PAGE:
Some fair nuggets of socio-economical diagnosis mixed with personal pet-peeves and drained in a techno-utopian rant.
The ‘it is all about oil’ narrative of international politics over the last 20 years made explicit is a comprehensive yet digestible form.
Impressive and concerning whistleblower story illustrating the subtleties in developing and producing effective generic drugs.
Nice historical overview, very topical in an era where technology significantly affects the Ukraine war and the power play between the USA and China around Taiwan.
Highly entertaining read with a lot of black humor, but incomplete in its analysis (e.g. of risk of internal conflicts in the USA and likelihood of collaboration between states in Europe).
From an economical perspective, open source software is no different from other content that is published online.
Interesting historical perspective on economic development with renewed relevance in a post free-trade world.
In theory a fascinating topic, but in practice a boring read; as I should have expected because the Post leveraged rather than drove innovation.
Well documented account of how instrumental commodity markets have been in global politics.
Mix of interesting Marxist perspectives on contemporary politics and confusing rants about old movies.
October 2021: Apparently, the financial troubles of Evergrande are the first cracks in the wall.
July 2019: Interesting perspective on China’s impressive rise over the past years, providing more context to the recent trade war with the US and contrasting the view of Kai-Fu Lee.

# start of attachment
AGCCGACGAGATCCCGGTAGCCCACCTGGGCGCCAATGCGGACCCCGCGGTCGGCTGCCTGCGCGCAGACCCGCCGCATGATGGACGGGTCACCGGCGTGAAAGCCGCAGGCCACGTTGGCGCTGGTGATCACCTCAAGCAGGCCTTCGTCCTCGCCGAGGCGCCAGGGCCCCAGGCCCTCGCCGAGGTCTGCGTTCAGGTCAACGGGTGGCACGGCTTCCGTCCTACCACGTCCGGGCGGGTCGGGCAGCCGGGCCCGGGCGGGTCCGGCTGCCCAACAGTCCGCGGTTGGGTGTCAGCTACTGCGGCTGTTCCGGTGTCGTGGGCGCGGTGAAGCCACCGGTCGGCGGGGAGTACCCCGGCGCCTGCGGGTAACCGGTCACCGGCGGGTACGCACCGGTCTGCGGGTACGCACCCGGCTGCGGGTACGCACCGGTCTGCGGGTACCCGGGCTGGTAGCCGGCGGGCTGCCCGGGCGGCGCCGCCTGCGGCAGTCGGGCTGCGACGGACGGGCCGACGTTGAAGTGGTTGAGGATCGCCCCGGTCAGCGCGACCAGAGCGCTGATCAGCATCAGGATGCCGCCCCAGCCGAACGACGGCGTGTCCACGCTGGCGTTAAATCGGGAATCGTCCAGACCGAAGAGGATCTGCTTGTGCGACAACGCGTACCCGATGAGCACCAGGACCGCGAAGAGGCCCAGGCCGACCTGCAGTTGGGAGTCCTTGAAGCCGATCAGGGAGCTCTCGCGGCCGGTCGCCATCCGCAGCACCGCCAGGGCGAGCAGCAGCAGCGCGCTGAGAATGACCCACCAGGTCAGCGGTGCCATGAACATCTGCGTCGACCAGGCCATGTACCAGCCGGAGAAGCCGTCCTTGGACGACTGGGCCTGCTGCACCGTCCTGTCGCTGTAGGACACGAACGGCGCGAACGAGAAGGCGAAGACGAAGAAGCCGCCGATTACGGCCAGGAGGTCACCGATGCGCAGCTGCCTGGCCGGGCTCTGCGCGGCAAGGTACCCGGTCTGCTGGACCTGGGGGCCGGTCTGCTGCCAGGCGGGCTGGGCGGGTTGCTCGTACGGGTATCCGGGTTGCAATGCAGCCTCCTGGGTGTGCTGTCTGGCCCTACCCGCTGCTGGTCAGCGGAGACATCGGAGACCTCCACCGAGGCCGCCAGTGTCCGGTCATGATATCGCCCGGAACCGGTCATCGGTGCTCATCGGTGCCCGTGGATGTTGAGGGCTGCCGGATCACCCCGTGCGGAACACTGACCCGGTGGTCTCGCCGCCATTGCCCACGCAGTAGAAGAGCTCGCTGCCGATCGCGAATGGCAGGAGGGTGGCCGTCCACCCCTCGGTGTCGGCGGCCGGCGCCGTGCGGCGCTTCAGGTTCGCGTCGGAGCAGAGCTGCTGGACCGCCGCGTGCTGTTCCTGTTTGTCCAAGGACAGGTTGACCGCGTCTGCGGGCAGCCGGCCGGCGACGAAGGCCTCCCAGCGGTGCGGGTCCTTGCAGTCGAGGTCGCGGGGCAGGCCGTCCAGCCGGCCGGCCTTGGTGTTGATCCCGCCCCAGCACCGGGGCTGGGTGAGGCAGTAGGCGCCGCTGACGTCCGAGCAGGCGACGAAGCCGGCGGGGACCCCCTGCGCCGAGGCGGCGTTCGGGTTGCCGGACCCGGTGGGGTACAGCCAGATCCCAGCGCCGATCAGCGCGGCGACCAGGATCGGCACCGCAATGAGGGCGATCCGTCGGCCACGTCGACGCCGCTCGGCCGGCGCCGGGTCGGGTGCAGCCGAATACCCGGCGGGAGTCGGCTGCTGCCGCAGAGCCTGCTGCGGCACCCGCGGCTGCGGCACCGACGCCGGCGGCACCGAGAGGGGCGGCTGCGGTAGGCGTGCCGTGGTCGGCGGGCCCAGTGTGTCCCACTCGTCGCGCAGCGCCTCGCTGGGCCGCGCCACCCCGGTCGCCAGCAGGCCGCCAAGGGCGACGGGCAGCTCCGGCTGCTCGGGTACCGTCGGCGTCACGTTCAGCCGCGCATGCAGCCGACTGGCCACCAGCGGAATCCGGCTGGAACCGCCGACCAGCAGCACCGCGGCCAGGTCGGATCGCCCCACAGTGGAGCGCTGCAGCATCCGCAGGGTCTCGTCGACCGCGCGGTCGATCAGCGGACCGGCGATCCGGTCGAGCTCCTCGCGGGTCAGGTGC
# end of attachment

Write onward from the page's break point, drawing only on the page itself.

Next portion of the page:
After a reasonably insightful chapter describing Alibaba’s strategy, the book slides into an enumeration of facts that illustrate the way in which China’s government steers private enterprise.
Captivating narrative which juicy details on naval warfare practices and life on board.
The book resists the temptation to get lost in juicy stories, but focuses on the evolution of ideas.
Economists should stay away from pseudo-philosophical assertions, in particular when these hinge on misinterpretation of Bayesian methods, use flawed logic, and do not lead to realistic recommendations.
Smart agent-based modelling perspective on global challenges around poverty and sustainability.
Next to revolution (in the spirit of Marx), the book claims there are just three other forces strong enough to achieve leveling: mass warfare, epidemics, and system collapse (the last of which is arguably overlaps with the others).
the set-up in which interesting historical facts serve to make a political argument makes the author prone to the narrative fallacy.